12. Toba[8] Indonesia Sumatra 216 707
13. Karakul Tajikistan 210 689
14. Sarez Tajikistan 202 662
15. (Caspian Sea[2]) Iran, Russia, Turkmenistan, Kazakhstan, Azerbaijan 184 604
16= Lake Teletskoye Russia 174 571
16= Ranau Indonesia Sumatra 174 571
18. Slocan Canada British Columbia 171 561
19. Azure Canada British Columbia 157.2 515.7
20. Quesnel Canada British Columbia 157 515
21. Ohrid Macedonia, Albania 155 508
22. Geneva[8] Switzerland, France 153 502
23. Singkarak Indonesia West Sumatra 149 489
24.[8] Loch Ness United Kingdom Scotland 133 436
25. Great Central Canada British Columbia 124 407
26. Garibaldi Canada British Columbia 119 390
27. Dead Sea Jordan, Palestine, Israel 118 387
28. Titicaca Peru, Bolivia 107 351
29. Gander Canada Newfoundland 105.4 346
30. Kauhakō Crater[9] [10] United States Hawaii 105 344

Greatest maximum depth by continent

Greatest mean depth by continent


Note: Lake depths often vary depending on sources. The depths used here are the most reliable figures available in recent sources. See the articles on individual lakes for more details and data sources.

  1. ^ a b Lake Baikal is also the largest freshwater lake by volume.
  2. ^ a b The Caspian Sea is generally regarded by geographers, biologists and limnologists as a huge inland salt lake. However, the Caspian's large size means that for some purposes it is better modeled as a sea. Geologically, the Caspian, Black, and Mediterranean seas are small oceans, remnants of the ancient Tethys. Politically, the distinction between a sea and a lake may affect how the Caspian is treated by international law.
  3. ^ a b c d Lake Vostok in Antarctica is a subglacial lake with a depth ranging from 400 to more than 900 meters.
  4. ^ *CECS, Depth sounding of Lake O'Higgins/San Martín
  5. ^ a b   (subscription required)
  6. ^ a b Murdie, Ruth E.; Pugh, David T.; Styles, Peter; Muñoz, Miguel (1999), "Heatflow, Temperature and Bathymetry of Lago General Carrera and Lago Cochrane, Southern Chile" (PDF), Extended Extracts of the Fourth International Symposium on Andean Geodynamics, Gottingen, Germany 04-06/10/1999, Paris: Institut de Recherche pour le Développement, pp. 539–542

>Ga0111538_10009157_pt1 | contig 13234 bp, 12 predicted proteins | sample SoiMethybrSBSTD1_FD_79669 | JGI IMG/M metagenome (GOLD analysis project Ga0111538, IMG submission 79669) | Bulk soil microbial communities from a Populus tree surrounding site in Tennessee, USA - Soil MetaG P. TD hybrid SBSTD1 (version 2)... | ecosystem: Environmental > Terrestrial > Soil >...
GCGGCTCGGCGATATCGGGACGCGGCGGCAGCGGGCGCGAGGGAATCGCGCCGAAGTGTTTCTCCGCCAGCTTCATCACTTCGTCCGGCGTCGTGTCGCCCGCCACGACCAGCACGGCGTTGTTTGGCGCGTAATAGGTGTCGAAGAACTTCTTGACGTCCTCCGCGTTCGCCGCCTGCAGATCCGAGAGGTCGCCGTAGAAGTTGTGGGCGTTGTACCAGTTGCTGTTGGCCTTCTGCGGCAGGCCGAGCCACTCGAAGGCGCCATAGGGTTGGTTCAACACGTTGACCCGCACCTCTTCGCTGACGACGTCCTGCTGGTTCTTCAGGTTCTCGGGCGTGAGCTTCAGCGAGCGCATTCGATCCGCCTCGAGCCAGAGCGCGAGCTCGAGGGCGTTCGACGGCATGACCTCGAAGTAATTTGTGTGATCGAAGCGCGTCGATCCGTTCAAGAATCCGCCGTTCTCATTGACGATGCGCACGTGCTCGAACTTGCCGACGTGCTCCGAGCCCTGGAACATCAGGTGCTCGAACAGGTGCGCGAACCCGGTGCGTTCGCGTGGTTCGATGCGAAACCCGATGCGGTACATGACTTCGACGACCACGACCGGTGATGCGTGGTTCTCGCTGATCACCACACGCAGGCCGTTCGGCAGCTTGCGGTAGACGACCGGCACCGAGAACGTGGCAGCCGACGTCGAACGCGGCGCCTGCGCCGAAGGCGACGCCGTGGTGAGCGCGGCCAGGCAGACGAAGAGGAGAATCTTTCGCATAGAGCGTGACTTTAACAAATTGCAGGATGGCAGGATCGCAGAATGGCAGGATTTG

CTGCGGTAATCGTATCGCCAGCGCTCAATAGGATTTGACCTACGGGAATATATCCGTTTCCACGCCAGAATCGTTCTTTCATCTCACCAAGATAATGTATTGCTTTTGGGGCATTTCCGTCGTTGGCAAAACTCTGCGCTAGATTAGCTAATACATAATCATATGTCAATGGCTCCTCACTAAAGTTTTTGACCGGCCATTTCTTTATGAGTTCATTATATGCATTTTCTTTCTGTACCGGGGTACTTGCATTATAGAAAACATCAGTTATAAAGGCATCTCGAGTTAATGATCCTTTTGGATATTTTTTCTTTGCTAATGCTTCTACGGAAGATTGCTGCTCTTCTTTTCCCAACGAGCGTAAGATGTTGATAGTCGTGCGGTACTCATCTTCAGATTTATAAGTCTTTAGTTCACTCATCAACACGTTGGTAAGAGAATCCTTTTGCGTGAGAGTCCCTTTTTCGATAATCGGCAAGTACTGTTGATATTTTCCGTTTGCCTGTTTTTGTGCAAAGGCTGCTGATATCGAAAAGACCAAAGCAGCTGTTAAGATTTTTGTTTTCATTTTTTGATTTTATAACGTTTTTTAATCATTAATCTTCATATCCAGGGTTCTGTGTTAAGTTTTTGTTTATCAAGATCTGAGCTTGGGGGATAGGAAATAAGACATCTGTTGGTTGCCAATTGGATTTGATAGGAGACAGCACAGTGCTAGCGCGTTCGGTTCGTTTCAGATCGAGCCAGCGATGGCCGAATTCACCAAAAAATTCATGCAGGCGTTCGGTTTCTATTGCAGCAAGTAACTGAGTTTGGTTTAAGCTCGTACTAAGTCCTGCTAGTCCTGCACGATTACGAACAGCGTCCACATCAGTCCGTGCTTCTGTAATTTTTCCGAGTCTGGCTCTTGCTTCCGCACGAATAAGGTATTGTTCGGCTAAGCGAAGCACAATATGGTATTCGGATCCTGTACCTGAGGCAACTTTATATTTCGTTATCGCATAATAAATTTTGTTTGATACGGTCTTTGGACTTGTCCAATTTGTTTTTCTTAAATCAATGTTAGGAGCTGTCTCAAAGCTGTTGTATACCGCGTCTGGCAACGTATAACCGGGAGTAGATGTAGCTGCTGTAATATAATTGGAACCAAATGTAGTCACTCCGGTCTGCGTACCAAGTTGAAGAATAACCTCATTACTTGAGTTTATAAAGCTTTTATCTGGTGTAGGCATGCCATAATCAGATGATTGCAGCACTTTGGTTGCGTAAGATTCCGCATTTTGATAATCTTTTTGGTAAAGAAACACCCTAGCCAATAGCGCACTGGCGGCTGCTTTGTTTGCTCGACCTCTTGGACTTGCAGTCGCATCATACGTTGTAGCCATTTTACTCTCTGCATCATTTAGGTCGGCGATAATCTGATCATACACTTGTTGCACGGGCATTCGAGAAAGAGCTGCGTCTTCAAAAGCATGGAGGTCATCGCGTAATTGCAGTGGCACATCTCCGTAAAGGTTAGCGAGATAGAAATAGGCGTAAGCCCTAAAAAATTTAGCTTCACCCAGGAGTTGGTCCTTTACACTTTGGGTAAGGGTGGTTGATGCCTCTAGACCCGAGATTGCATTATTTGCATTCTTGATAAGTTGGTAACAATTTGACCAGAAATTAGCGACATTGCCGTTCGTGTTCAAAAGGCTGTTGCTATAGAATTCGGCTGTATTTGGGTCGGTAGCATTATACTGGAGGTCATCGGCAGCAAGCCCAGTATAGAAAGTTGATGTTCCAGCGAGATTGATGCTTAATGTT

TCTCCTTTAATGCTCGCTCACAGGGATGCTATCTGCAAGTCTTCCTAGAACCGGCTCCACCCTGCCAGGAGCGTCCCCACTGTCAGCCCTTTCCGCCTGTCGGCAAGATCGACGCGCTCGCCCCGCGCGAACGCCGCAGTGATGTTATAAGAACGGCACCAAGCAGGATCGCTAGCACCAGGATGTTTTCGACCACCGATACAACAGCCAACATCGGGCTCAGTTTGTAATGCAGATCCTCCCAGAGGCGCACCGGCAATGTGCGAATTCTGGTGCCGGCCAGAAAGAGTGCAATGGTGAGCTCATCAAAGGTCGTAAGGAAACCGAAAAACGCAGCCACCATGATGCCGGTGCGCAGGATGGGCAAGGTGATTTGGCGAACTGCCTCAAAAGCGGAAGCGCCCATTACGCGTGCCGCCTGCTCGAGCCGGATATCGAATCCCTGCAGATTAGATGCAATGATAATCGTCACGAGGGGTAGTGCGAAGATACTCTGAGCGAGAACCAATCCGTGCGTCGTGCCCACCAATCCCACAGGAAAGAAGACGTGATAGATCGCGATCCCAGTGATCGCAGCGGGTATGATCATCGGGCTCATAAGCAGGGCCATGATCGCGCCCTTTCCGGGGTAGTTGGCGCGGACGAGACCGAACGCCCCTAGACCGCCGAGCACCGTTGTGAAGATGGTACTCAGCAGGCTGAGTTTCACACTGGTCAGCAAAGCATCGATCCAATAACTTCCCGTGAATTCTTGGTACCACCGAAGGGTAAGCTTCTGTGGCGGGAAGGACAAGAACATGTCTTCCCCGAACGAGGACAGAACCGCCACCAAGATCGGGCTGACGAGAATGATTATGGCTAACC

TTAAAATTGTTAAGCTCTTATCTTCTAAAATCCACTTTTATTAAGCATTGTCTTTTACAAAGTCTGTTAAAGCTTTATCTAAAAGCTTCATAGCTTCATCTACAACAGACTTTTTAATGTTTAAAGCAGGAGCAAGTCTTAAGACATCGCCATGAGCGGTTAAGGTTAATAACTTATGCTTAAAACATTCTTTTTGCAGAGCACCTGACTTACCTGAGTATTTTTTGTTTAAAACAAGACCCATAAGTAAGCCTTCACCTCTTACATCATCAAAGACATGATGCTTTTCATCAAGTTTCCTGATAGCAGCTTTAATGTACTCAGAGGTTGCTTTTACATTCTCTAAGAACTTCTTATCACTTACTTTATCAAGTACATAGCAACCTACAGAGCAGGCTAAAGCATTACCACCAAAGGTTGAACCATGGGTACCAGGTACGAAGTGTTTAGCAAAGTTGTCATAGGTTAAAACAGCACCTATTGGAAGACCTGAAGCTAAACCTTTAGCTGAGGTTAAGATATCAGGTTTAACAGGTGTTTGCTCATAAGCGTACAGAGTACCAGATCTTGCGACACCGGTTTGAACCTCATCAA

7. ^ Degens, E.T.; Wong, H.K.; Kempe, S.; Kurtman, F. (June 1984), "A geological study of Lake Van, eastern Turkey", International Journal of Earth Sciences (Springer) 73 (2): 701–734,  
  8. ^ a b c d e Walter K. Dodds; Matt R. Whiles (23 September 2010). Freshwater Ecology: Concepts and Environmental Applications of Limnology. Academic Press. pp. 141–142.  
  9. ^ Maciolek, J. A. (April 30, 1982), Lakes and Lake-like Waters of the Hawaiian Archipelago (PDF), Occasional Papers of Berenice P. Bishop Museum 25 (1) 
  10. ^ Terrestrial analogs to lunar sinuous rilles - Kauhako Crater and channel, Kalaupapa, Molokai, and other Hawaiian lava conduit systems 

See also


  •, Deepest lakes

External links

  • - 10 deepest lakes with pictures
This article was sourced from Creative Commons Attribution-ShareAlike License; additional terms may apply. World Heritage Encyclopedia content is assembled from numerous content providers, Open Access Publishing, and in compliance with The Fair Access to Science and Technology Research Act (FASTR), Wikimedia Foundation, Inc., Public Library of Science, The Encyclopedia of Life, Open Book Publishers (OBP), PubMed, U.S. National Library of Medicine, National Center for Biotechnology Information, U.S. National Library of Medicine, National Institutes of Health (NIH), U.S. Department of Health & Human Services, and, which sources content from all federal, state, local, tribal, and territorial government publication portals (.gov, .mil, .edu). Funding for and content contributors is made possible from the U.S. Congress, E-Government Act of 2002.
Crowd sourced content that is contributed to World Heritage Encyclopedia is peer reviewed and edited by our editorial staff to ensure quality scholarly research articles.
By using this site, you agree to the Terms of Use and Privacy Policy. World Heritage Encyclopedia™ is a registered trademark of the World Public Library Association, a non-profit organization.

Copyright © World Library Foundation. All rights reserved. eBooks from World eBook Library are sponsored by the World Library Foundation,
a 501c(4) Member's Support Non-Profit Organization, and is NOT affiliated with any governmental agency or department.